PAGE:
The differences in these shoulders serve not only to define the shoulder-line of the wearer, but also serve as a basis for the entire fit of the coat. I happen to have a suit from Ede & Ravenscroft with a similar silhouette, which seems right at home wandering through London, but something about that line just seems too harsh for wandering around campus in the fall. Something about that soft sloping shoulder and sack cut just screams fall casual to me.

There’s lot of talk about “no brown in town” and similar rules about colors, cloth, &c. and what one can and cannot wear in certain situations, but I think cut deserves debate as well. What do you all think about various types of tailoring and the environments they look/feel best in?

The Rise Of The Independent


I had some good news this week. It seems that independent London label Archer Adams has now gone live. When I first introduced Archer here in June he was just beginning to get his stock in. Now the Marylebone shop is open and the website firing on all cylinders.

His unique, somewhat rock ‘n’ roll style of clothing is going to add a much needed breath of fresh air to a market getting a little stale under the weight of the ‘well curated’ American work wear scene.


I have a lot of time for Archer, and his dedication to quality manufacturing –much of it in England. I’m rather taken by his simple Rain Coat, which I didn’t see on my first visit; and I’m particularly fond of his English hand made ties in Dupion Silk. The vibrant colours and texture make them a good contrast fit with denim, cord and even tweed.

In my very first article for Mensflair I pointed out that my particular passion was independent menswear retailers. When thinking about the intervening period it’s heartening to see just how many independents have launched, and how many others have not only prospered but have made an impact beyond these shores.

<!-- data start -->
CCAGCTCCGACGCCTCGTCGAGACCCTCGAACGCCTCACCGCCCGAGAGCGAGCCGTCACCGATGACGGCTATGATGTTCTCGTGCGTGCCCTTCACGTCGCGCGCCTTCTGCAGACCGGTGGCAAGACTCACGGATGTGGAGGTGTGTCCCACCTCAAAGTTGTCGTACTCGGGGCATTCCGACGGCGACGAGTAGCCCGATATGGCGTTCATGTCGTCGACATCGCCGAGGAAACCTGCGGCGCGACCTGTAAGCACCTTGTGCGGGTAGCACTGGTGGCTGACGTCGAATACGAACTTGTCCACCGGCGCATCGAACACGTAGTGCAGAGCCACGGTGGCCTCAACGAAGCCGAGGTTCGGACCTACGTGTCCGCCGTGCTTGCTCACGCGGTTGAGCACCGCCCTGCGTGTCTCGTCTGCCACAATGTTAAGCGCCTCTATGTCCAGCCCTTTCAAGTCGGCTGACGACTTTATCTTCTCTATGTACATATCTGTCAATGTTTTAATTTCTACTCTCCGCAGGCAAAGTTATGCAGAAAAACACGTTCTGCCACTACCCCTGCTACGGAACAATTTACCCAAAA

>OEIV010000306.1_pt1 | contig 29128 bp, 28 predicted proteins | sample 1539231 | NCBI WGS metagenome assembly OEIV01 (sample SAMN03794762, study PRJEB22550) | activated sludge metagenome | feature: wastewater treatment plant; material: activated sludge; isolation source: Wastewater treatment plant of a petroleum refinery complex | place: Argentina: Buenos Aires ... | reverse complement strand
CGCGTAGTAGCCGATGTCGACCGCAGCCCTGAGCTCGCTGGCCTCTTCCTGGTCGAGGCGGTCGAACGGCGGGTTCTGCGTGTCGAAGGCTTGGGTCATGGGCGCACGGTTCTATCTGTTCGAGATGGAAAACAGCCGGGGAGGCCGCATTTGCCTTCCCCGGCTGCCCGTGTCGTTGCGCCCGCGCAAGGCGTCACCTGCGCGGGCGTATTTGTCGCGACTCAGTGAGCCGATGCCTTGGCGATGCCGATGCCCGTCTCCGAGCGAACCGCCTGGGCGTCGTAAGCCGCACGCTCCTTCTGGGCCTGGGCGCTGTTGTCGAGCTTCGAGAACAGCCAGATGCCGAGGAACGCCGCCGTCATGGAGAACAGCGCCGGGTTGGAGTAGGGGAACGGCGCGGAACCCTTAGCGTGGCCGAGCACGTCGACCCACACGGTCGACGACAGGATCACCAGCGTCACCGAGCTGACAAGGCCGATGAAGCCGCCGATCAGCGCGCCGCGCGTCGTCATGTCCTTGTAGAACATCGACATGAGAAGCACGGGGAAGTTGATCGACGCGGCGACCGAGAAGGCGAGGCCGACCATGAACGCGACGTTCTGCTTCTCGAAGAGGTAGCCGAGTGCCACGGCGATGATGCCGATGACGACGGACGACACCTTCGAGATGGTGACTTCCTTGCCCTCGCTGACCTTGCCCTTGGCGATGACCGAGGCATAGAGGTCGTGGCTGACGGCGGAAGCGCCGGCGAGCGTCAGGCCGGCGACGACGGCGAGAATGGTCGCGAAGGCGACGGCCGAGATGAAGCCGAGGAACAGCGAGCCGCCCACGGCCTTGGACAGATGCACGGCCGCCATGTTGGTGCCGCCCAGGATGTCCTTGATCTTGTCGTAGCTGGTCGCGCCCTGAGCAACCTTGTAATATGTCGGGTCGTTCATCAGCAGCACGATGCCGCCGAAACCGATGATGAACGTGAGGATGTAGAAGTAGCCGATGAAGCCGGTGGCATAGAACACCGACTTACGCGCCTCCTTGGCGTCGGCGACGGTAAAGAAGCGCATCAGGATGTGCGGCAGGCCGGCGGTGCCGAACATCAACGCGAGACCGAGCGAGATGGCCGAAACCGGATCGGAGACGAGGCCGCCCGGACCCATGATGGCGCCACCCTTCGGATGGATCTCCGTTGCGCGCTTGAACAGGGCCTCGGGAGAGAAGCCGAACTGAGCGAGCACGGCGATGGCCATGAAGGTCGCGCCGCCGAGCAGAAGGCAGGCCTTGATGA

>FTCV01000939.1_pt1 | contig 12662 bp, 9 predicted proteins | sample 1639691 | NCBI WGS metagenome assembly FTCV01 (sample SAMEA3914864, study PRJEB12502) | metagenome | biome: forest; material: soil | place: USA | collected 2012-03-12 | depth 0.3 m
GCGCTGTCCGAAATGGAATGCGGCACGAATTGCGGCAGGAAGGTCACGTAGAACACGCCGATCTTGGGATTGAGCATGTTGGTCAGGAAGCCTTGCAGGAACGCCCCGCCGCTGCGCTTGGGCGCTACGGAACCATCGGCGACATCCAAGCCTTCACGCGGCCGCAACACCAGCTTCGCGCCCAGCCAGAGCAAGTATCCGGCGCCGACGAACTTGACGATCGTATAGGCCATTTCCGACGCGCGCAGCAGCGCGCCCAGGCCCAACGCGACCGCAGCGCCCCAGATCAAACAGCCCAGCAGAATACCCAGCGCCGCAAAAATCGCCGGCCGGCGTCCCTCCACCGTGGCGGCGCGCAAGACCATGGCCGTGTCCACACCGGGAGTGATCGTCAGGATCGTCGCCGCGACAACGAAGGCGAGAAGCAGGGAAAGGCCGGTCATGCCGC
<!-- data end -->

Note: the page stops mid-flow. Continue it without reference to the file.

For Archer Adams is just the latest in what could almost be described as a movement. Just recently Trunk Clothiers opened its doors offering, amongst other things,  J.Crew to UK men for the first time. Before that there was Hostem, and before them Present, Meet Bernard, Garbstore, Oi Pollio, Lodger Footwear and Albam, several of which can boast international followings.

For years the independent retailer was in decline, a feature of increasing property prices and high rents; an inability to penetrate the public consciousness in the face of bigger high spending brands; and the herd mentality of shoppers. Now, dare I say it, they are virtually fashionable.

Much of this resurgence is down to the pivotal role that the internet plays in our lives. It has resolved many of the impediments to success for the independent retailer, effectively providing him with a shop window onto the World at minimal cost. Look at blogging phenomenon like A Suitable Wardrobe, Inventory and A Continuous Lean all of which now retail clothes and apparel to ready made audiences.

Of course it’s not just the young at heart that are getting on. Some from the old school have taken full advantage of the internet; people like Michael Campy with Bromleys, and second generation retailer Adrian Herring at Herring Shoes. If you’re looking for craftsmanship look no further than Ettinger Of London with their beautiful handmade leather goods, Carreducker’s bespoke shoes or Charlie Collingwood with Henry Herbert bespoke tailors.

I’m pleased to say this resurgence isn’t confined to the UK. There is plenty going on across the pond. The Cordial Churchman with their unique handmade ties is one retailer I’m keeping an eye on – thanks to An Affordable Wardrobe for putting me onto this one.

All those mentioned are merely the ones I’ve so far met or which caught my eye, but there is no denying the independent is on the rise.